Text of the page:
As surely as the sun rises in the east and sets in the west, the dealer will offer less for your trade-in than it’s worth. Maybe they offer expensive add-ons such as tinted windows, a better stereo, heated seats, a sports package, or etching the vehicle ID number into the windshield. Whatever the case, do your research beforehand to find out what these goodies should cost. Let them know that you know, and insist on cost. Negotiate the price of each item separately.
Car dealers are in business to make money. That’s fair. You have the responsibility to assure they make as little of that money from you as possible. By getting your loan first and then negotiating everything else separately, you’ll have a much better chance of getting the best deal.
More from Credit.com:
Just do your research prior to purchasing. Always check online to find a reputable dealer. Then make sure you have a reasonable budget and an idea of a vehicle you can afford. Also, hopefully you've saved up a good amount for a down payment. Finally, don't fool yourself into thinking you can purchase a vehicle at a good price if you have horrendous credit or none at all. Do your 'homework' first so you're not sucked into a 'scam'.
I just purchased a new vehicle in March. I had plenty for down payment, have great credit, and went to a good dealer knowing what I wanted and what I was willing to pay. We worked out a reasonable deal we both agreed on. I left with exactly the car I wanted and the dealer made a fair sale.
Car dealers are always the bad guys. So what if a bank is going to pay the dealer for sending them a loan. Indirect lending has better rates than direct. The car dealership does more buisness with a bank than a normal consumer. Car dealers have millions of dollars of loan with banks, do most consumers? Repeat customers always want a better deal. Well aren't the dealres repeat customers with the banks? yes they are. Profit is not a bad word. Everyone else gets paid to do there job, why should employees of a car dealership. I agree that a customer shouldn't be taken advantage of, but isn't the customer the best one to decide if they got a fair deal. If everyone wants the same deal then pay sticker. I promise you you will spend less time haggling at the dealership and more time enjoying you car.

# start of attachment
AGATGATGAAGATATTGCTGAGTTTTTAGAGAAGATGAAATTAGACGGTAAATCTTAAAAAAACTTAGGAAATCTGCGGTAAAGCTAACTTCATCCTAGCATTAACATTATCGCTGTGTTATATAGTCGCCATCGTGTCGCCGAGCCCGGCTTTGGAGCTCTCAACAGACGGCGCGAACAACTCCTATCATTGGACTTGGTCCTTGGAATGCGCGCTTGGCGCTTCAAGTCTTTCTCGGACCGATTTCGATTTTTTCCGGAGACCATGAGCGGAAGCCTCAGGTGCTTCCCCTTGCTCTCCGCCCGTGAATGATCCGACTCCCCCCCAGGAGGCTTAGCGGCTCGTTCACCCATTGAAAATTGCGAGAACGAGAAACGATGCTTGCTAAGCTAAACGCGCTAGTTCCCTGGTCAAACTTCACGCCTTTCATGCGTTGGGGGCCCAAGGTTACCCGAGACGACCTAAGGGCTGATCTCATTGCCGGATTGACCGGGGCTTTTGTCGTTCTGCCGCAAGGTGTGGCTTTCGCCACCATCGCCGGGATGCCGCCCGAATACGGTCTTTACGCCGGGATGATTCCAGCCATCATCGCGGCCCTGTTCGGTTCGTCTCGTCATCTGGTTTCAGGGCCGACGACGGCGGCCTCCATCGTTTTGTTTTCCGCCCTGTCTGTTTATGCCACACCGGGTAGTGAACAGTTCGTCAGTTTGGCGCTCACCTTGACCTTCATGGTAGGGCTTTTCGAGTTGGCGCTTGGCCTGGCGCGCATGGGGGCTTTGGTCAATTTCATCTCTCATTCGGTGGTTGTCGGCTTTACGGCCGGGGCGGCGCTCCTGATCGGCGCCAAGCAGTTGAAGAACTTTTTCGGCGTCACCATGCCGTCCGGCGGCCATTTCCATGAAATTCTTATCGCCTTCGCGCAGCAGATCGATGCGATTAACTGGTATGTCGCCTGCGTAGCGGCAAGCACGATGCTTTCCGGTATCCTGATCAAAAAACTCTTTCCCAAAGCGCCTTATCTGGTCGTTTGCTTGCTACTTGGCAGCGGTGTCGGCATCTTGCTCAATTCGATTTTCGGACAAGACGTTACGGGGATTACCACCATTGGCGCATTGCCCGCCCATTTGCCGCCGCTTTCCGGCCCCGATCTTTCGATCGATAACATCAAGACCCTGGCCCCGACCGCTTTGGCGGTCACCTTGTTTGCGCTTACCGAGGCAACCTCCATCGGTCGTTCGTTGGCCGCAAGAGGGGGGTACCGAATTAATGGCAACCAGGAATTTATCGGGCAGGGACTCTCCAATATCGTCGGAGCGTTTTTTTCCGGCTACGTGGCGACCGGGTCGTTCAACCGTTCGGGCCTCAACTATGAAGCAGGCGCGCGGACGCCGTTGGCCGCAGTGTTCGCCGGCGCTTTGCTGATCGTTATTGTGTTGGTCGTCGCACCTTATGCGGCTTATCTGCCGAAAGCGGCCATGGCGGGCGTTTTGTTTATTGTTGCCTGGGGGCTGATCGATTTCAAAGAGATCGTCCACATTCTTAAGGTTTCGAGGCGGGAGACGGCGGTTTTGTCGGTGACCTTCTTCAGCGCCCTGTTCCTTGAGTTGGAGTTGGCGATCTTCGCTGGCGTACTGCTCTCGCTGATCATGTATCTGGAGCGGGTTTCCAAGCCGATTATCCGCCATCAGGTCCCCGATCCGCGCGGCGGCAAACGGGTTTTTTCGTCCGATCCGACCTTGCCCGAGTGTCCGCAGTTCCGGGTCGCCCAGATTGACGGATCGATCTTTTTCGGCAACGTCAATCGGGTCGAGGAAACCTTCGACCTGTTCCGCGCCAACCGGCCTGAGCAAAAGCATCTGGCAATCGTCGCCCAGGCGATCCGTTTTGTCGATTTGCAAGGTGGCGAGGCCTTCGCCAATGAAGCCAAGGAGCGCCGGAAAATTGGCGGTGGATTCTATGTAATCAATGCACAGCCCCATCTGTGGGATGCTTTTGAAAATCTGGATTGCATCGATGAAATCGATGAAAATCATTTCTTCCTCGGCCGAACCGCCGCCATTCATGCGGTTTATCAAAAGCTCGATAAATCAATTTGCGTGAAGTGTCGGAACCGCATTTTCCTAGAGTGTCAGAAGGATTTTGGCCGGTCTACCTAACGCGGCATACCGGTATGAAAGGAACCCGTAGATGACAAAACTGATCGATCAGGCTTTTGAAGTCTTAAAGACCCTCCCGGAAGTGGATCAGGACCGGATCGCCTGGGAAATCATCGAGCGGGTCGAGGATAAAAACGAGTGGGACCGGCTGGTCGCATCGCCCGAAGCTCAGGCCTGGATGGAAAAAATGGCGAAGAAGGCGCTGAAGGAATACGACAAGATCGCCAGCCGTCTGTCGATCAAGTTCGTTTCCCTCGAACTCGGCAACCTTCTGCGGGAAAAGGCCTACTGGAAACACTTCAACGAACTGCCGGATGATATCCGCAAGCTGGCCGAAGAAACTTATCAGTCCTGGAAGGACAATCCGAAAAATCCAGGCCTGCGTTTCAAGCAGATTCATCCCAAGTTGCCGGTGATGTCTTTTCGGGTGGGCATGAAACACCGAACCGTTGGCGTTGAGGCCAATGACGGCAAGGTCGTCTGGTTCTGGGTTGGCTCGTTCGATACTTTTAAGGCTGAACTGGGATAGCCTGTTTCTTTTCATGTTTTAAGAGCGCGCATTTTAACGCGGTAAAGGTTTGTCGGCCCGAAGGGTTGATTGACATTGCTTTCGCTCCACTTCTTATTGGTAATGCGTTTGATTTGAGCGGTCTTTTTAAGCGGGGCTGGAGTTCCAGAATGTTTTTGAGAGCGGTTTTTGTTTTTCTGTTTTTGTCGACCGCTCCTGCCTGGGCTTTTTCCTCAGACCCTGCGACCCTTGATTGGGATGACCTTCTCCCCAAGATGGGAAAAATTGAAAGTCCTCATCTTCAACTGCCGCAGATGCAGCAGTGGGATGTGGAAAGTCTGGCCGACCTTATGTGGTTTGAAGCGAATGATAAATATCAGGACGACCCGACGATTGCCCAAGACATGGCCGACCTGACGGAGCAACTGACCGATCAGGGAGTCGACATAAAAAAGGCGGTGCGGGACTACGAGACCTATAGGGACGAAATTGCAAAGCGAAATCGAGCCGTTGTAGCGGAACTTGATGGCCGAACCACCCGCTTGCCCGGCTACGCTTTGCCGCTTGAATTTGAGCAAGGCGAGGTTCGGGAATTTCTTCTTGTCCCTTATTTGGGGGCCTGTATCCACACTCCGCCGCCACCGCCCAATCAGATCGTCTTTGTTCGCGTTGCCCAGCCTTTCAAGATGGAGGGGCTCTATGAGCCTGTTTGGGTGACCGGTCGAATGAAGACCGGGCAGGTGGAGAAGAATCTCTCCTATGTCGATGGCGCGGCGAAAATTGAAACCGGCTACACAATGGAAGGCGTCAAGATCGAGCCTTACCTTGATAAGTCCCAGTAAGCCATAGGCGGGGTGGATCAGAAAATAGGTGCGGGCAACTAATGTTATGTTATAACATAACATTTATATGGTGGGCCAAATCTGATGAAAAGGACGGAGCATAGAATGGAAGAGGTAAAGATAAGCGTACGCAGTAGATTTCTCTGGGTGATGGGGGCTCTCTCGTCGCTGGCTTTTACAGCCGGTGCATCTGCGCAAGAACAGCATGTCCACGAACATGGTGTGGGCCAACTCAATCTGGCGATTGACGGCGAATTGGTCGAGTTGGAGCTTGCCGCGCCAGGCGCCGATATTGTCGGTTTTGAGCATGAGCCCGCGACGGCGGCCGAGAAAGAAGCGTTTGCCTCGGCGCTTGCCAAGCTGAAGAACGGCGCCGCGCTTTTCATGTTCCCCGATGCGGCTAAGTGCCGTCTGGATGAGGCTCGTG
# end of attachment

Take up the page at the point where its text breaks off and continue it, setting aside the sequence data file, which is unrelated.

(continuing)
Another expert! I run an Automomotive Internet Sales Department that has sold over 30,000 vehicles in the last 17 years. I give my customers a good price and I do make a profit. When they start playing games, I can do that too....and I'm better at it. Wanna buy a car? Ask for the invoice and make an offer.(Don't bother with limited production vehicles). Buy extended warranties when you need them, not up front.
Find out from you bank or your credit union/insurance company what rates they offer on auto loans, and if the dealer beats it, close the deal. You'll be in and out in less than an hour.
There are no other "secrets"
If you hate dealers, buy your car on the street. We can do without you.
As an automotive finance manager I do the best I can to offer customers the most options. The creation of some mythical demon, within dealerships, is ridiculous. For example, unless a customer specifically asks me for less coverage, the extended service plans I offer customers cover the identical components as the factory 36 month/36,000 miles warranty that comes with the vehicle. Basically this article is saying that anyone who buys an extended warranty is throwing away money. So the article should also suggest never buying life insurance, unless you plan on dying, and never covering your vehicle for collision unless you plan on getting into a lot of accidents.
Insurance is simply that, insurance. It is in case something happens. As far as interest rates are concerned, I process roughly $30,000,000 in loans on an annual basis. I can offer customers rates that are lower than any credit union.
As far as profitability, dealerships are a business. When you buy your Ipad for $829 and it cost apple $300 to make it, no one complains, but if a car dealer sell a $50,000 vehicle and makes $1,000 including our hold back everyone is in arms. The same vehicle that the manufacturer made $9,000 on selling it to the dealership.
The reality is, that everyone needs to make a living. Are there dealerships that do not do things the right way? Absolutely, but it is just bad journalism to make invalid points in a stereotypical manner. After all, the only way you make money is by writing articles. Who will read an article that suggests everyone pays the Manufacturers Suggested Retail Price?
One more thing. Don't ever use credit.com to find your credit worthiness. Try MYFICO.com . Know your true FICO score.